Regensburg Old Town

Regensburg, Germany

Located on the Danube River, the Old Town of Regensburg is an exceptional example of a central-European medieval trading centre, which illustrates an interchange of cultural and architectural influences. The property encompasses the city centre on the south side of the river, two long islands in the Danube, the so-called Wöhrde (from the old German word waird, meaning island or peninsula), and the area of the former charity hospital St Katharina in Stadtamhof, a district incorporated into the city of Regensburg only in 1924. A navigable canal, part of the European waterway of the Rhine-Main-Danube canal, forms the northern boundary of Stadtamhof.

A notable number of buildings of outstanding quality testify to its political, religious, and economic significance from the 9th century. The historic fabric reflects some two millennia of structural continuity and includes ancient Roman, Romanesque, and Gothic buildings. Regensburg's 11th to 13th century architecture still defines the character of the town marked by tall buildings, dark and narrow lanes, and strong fortifications. The buildings include medieval Patrician houses and towers, a large number of churches and monastic ensembles as well as the 12th century Stone Bridge.

The town is also remarkable as a meeting place of Imperial Assemblies and as the seat of the Perpetual Imperial Diet general assemblies until the 19th century. Numerous buildings testify to its history as one of the centres of the Holy Roman Empire, like the Patrician towers, large Romanesque and Gothic church buildings and monasteries – St Emmeram, Alte Kapelle, Niedermünster and St Jakob - as well as the cathedral St Peter and the late Gothic town hall.

The medieval centre of the city is a UNESCO World Heritage Site and a testimony of the city's status as cultural centre of southern Germany in the middle ages. Regensburg is among the top sights and travel attractions in Germany.

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Regensburg, Germany
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Details

Founded: 11th century
Category: Historic city squares, old towns and villages in Germany
Historical period: Salian Dynasty (Germany)

Rating

4.6/5 (based on Google user reviews)

User Reviews

M x (4 years ago)
Very friendly waiters and beautiful outdoor places. You can enjoy your meal while looking to the beautiful old town hall
Tiffany Qiu (4 years ago)
It's a nice building in the old town with restaurants and cafés around
Brendan Burke (4 years ago)
Beautiful old German architecture. In the heart of the old town. Plenty of good picture opportunities with load of coffee shops and eateries close by.
Debbie Cole (4 years ago)
Charming walk from where the river boats are docked to this old Town Hall. On the must do tourist list of sites to see.
Renadeim (4 years ago)
Definitely one spot you need to visit on vacation in Regensburg!!!
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Château de Foix

The Château de Foix dominates the town of Foix. An important tourist site, it is known as a centre of the Cathars. Built on an older 7th-century fortification, the castle is known from 987. In 1002, it was mentioned in the will of Roger I, Count of Carcassonne, who bequeathed the fortress to his youngest child, Bernard. In effect, the family ruling over the region were installed here which allowed them to control access to the upper Ariège valley and to keep surveillance from this strategic point over the lower land, protected behind impregnable walls.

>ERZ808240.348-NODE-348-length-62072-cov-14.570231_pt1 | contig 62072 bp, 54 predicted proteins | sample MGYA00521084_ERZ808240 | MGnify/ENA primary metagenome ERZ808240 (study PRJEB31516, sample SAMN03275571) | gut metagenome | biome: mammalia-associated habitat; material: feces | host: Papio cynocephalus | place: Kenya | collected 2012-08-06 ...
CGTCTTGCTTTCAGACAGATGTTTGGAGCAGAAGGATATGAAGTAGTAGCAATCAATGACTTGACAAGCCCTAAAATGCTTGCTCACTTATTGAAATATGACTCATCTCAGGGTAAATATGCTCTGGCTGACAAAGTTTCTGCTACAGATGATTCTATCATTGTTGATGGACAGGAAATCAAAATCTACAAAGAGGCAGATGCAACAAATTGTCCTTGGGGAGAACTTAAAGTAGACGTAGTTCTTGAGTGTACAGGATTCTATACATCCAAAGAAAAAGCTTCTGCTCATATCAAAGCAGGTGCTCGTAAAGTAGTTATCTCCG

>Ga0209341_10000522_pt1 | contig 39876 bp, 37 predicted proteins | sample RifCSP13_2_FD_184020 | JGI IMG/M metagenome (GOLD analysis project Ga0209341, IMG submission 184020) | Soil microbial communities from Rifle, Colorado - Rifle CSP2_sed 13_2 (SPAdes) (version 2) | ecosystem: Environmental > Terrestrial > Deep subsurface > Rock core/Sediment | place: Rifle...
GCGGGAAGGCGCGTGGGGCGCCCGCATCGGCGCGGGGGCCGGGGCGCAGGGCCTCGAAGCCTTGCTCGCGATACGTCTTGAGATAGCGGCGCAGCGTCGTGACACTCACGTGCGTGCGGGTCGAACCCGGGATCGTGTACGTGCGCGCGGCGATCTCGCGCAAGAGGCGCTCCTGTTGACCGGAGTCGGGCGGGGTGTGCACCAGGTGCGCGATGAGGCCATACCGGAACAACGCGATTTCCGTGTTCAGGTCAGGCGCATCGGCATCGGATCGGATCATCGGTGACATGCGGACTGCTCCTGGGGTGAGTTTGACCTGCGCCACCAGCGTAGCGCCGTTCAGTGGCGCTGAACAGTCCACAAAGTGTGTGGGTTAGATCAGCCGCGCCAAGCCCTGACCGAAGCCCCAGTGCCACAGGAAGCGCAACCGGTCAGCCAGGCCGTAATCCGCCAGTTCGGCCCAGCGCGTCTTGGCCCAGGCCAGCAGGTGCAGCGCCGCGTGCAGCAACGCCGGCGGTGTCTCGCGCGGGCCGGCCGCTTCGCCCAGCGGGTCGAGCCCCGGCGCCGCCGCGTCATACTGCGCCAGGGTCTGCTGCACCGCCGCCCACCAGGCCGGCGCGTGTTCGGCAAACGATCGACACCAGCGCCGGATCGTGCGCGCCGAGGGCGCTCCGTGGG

In 1034, the castle became capital of the County of Foix and played a decisive role in medieval military history. During the two following centuries, the castle was home to Counts with shining personalities who became the soul of the Occitan resistance during the crusade against the Albigensians. The county became a privileged refuge for persecuted Cathars.

The castle, often besieged (notably by Simon de Montfort in 1211 and 1212), resisted assault and was only taken once, in 1486, thanks to treachery during the war between two branches of the Foix family.

From the 14th century, the Counts of Foix spent less and less time in the uncomfortable castle, preferring the Governors' Palace. From 1479, the Counts of Foix became Kings of Navarre and the last of them, made Henri IV of France, annexed his Pyrrenean lands to France.

As seat of the Governor of the Foix region from the 15th century, the castle continued to ensure the defence of the area, notably during the Wars of Religion. Alone of all the castles in the region, it was exempted from the destruction orders of Richelieu (1632-1638).

Until the Revolution, the fortress remained a garrison. Its life was brightened with grand receptions for its governors, including the Count of Tréville, captain of musketeers under Louis XIII and Marshal Philippe Henri de Ségur, one of Louis XVI's ministers. The Round Tower, built in the 15th century, is the most recent, the two square towers having been built before the 11th century. They served as a political and civil prison for four centuries until 1862.

Since 1930, the castle has housed the collections of the Ariège départemental museum. Sections on prehistory, Gallo-Roman and mediaeval archaeology tell the history of Ariège from ancient times. Currently, the museum is rearranging exhibits to concentrate on the history of the castle site so as to recreate the life of Foix at the time of the Counts.